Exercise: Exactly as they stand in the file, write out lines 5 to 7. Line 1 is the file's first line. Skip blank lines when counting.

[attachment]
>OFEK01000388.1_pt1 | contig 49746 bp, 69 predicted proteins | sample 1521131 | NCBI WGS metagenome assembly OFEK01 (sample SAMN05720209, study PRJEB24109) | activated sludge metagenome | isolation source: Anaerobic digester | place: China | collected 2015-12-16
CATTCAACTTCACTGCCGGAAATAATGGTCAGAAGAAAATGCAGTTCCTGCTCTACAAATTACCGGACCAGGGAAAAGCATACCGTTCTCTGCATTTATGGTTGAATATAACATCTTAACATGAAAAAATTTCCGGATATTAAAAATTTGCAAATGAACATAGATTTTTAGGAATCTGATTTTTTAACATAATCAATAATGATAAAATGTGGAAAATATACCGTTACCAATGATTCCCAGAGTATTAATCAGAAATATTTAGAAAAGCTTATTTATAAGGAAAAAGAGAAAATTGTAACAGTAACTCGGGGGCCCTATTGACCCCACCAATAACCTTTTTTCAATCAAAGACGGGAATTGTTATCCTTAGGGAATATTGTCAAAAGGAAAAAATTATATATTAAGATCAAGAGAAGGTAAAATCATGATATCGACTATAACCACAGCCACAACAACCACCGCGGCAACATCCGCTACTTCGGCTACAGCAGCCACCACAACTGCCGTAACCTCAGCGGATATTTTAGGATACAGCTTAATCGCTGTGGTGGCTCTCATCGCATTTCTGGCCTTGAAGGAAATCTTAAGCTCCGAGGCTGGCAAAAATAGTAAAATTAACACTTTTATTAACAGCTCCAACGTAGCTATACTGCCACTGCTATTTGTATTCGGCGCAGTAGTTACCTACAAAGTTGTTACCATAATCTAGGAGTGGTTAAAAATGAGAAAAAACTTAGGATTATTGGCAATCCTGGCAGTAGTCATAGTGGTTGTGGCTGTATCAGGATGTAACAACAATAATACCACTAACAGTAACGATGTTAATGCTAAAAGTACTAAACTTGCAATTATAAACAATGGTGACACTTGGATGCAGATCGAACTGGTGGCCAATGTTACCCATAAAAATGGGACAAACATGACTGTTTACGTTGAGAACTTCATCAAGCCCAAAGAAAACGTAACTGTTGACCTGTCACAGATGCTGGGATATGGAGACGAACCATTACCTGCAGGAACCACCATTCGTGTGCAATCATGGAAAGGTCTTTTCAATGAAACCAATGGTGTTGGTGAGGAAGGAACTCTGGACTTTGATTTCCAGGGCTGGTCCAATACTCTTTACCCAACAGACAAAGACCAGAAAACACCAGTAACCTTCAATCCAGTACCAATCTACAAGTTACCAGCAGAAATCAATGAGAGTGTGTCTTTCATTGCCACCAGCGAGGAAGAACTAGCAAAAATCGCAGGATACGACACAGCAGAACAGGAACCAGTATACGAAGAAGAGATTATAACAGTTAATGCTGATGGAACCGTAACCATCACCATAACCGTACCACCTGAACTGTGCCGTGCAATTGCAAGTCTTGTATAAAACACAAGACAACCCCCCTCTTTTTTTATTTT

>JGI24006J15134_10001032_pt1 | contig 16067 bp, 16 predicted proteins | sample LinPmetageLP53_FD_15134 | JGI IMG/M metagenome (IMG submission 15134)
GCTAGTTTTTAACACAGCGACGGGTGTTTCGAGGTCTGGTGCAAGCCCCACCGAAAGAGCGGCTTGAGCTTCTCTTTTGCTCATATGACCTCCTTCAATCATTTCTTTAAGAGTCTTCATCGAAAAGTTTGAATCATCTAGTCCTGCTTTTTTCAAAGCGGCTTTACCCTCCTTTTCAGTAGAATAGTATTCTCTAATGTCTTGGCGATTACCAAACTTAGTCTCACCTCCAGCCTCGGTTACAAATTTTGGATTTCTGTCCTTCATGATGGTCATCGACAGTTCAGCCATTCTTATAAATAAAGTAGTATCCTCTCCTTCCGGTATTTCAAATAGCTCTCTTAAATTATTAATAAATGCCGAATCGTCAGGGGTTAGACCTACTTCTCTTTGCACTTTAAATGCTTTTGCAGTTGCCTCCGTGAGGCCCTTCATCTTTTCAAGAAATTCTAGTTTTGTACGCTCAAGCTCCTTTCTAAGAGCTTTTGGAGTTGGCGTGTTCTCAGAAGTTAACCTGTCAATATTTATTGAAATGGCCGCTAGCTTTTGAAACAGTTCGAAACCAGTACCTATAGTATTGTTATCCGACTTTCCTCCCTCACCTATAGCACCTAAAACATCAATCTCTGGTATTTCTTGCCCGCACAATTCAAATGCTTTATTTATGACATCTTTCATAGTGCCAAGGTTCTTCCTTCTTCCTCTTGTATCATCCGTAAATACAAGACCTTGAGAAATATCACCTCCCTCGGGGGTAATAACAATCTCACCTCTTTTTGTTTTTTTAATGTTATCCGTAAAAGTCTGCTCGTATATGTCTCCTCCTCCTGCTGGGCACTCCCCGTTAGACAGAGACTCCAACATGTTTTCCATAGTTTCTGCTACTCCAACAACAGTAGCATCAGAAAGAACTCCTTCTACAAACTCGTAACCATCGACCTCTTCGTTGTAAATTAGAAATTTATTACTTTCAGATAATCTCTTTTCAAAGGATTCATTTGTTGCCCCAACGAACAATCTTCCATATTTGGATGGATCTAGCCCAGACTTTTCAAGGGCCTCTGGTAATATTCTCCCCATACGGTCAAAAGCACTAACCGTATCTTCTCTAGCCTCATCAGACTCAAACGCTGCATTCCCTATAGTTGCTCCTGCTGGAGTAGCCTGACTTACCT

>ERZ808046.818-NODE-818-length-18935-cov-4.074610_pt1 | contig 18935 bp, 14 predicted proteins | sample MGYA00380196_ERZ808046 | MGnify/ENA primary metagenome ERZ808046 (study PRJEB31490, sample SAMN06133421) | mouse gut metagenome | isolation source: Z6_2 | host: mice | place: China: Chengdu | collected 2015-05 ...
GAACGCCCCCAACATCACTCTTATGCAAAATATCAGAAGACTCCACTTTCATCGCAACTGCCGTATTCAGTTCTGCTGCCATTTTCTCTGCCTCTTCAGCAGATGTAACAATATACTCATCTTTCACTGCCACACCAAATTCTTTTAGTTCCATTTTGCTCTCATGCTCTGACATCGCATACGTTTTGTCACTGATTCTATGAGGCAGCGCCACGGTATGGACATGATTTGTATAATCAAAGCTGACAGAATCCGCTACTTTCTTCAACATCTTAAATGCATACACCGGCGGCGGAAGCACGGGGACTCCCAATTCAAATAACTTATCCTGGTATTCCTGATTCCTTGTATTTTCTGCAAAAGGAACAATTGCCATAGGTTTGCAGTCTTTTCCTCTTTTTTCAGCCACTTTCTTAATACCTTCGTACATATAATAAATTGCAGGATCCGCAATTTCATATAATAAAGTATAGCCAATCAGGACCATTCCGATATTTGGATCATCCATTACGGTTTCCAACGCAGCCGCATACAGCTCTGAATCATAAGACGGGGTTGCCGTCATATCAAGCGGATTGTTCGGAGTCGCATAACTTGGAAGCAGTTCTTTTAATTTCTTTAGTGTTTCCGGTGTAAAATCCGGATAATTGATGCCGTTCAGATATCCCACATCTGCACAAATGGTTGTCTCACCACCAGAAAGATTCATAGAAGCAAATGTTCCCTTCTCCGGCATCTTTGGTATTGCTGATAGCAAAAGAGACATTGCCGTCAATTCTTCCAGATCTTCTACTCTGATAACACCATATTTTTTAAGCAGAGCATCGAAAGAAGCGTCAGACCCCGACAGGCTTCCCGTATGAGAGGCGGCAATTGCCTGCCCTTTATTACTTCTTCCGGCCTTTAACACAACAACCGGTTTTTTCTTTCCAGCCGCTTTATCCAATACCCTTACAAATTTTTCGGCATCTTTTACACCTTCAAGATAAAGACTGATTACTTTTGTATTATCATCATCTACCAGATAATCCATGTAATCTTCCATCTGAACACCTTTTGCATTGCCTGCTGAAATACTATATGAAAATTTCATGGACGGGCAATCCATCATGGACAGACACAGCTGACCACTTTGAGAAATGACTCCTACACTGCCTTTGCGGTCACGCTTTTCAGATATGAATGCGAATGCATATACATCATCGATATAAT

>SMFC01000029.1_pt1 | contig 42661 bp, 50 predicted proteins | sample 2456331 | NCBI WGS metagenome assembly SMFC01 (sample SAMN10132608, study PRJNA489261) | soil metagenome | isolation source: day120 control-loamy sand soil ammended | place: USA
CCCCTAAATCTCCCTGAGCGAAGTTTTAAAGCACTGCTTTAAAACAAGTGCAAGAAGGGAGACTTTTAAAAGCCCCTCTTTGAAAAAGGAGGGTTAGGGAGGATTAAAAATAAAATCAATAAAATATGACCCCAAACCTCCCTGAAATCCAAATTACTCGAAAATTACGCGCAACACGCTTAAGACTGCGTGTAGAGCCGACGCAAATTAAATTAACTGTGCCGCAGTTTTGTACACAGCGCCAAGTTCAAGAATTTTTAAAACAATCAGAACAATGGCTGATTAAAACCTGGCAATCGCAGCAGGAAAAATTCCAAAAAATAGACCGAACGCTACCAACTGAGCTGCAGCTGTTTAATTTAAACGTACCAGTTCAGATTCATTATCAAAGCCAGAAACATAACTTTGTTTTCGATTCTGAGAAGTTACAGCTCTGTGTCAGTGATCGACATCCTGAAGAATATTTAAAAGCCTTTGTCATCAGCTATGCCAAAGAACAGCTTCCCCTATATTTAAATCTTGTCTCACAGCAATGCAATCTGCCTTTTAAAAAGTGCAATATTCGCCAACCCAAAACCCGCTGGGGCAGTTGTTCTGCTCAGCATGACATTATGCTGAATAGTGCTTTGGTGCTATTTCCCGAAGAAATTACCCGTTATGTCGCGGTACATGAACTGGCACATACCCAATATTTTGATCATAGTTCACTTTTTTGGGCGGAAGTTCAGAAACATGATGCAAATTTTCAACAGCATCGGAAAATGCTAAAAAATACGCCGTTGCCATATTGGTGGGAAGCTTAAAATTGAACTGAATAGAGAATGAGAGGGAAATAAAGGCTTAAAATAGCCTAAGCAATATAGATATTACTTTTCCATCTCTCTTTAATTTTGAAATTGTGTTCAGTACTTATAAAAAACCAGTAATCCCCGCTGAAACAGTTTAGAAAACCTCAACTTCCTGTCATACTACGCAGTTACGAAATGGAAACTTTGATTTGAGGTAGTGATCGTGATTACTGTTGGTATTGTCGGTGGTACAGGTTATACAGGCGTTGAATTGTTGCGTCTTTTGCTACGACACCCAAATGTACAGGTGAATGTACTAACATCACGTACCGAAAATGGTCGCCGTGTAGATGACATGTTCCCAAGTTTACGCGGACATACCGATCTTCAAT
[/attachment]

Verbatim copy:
>ERZ808046.818-NODE-818-length-18935-cov-4.074610_pt1 | contig 18935 bp, 14 predicted proteins | sample MGYA00380196_ERZ808046 | MGnify/ENA primary metagenome ERZ808046 (study PRJEB31490, sample SAMN06133421) | mouse gut metagenome | isolation source: Z6_2 | host: mice | place: China: Chengdu | collected 2015-05 ...
GAACGCCCCCAACATCACTCTTATGCAAAATATCAGAAGACTCCACTTTCATCGCAACTGCCGTATTCAGTTCTGCTGCCATTTTCTCTGCCTCTTCAGCAGATGTAACAATATACTCATCTTTCACTGCCACACCAAATTCTTTTAGTTCCATTTTGCTCTCATGCTCTGACATCGCATACGTTTTGTCACTGATTCTATGAGGCAGCGCCACGGTATGGACATGATTTGTATAATCAAAGCTGACAGAATCCGCTACTTTCTTCAACATCTTAAATGCATACACCGGCGGCGGAAGCACGGGGACTCCCAATTCAAATAACTTATCCTGGTATTCCTGATTCCTTGTATTTTCTGCAAAAGGAACAATTGCCATAGGTTTGCAGTCTTTTCCTCTTTTTTCAGCCACTTTCTTAATACCTTCGTACATATAATAAATTGCAGGATCCGCAATTTCATATAATAAAGTATAGCCAATCAGGACCATTCCGATATTTGGATCATCCATTACGGTTTCCAACGCAGCCGCATACAGCTCTGAATCATAAGACGGGGTTGCCGTCATATCAAGCGGATTGTTCGGAGTCGCATAACTTGGAAGCAGTTCTTTTAATTTCTTTAGTGTTTCCGGTGTAAAATCCGGATAATTGATGCCGTTCAGATATCCCACATCTGCACAAATGGTTGTCTCACCACCAGAAAGATTCATAGAAGCAAATGTTCCCTTCTCCGGCATCTTTGGTATTGCTGATAGCAAAAGAGACATTGCCGTCAATTCTTCCAGATCTTCTACTCTGATAACACCATATTTTTTAAGCAGAGCATCGAAAGAAGCGTCAGACCCCGACAGGCTTCCCGTATGAGAGGCGGCAATTGCCTGCCCTTTATTACTTCTTCCGGCCTTTAACACAACAACCGGTTTTTTCTTTCCAGCCGCTTTATCCAATACCCTTACAAATTTTTCGGCATCTTTTACACCTTCAAGATAAAGACTGATTACTTTTGTATTATCATCATCTACCAGATAATCCATGTAATCTTCCATCTGAACACCTTTTGCATTGCCTGCTGAAATACTATATGAAAATTTCATGGACGGGCAATCCATCATGGACAGACACAGCTGACCACTTTGAGAAATGACTCCTACACTGCCTTTGCGGTCACGCTTTTCAGATATGAATGCGAATGCATATACATCATCGATATAAT

>SMFC01000029.1_pt1 | contig 42661 bp, 50 predicted proteins | sample 2456331 | NCBI WGS metagenome assembly SMFC01 (sample SAMN10132608, study PRJNA489261) | soil metagenome | isolation source: day120 control-loamy sand soil ammended | place: USA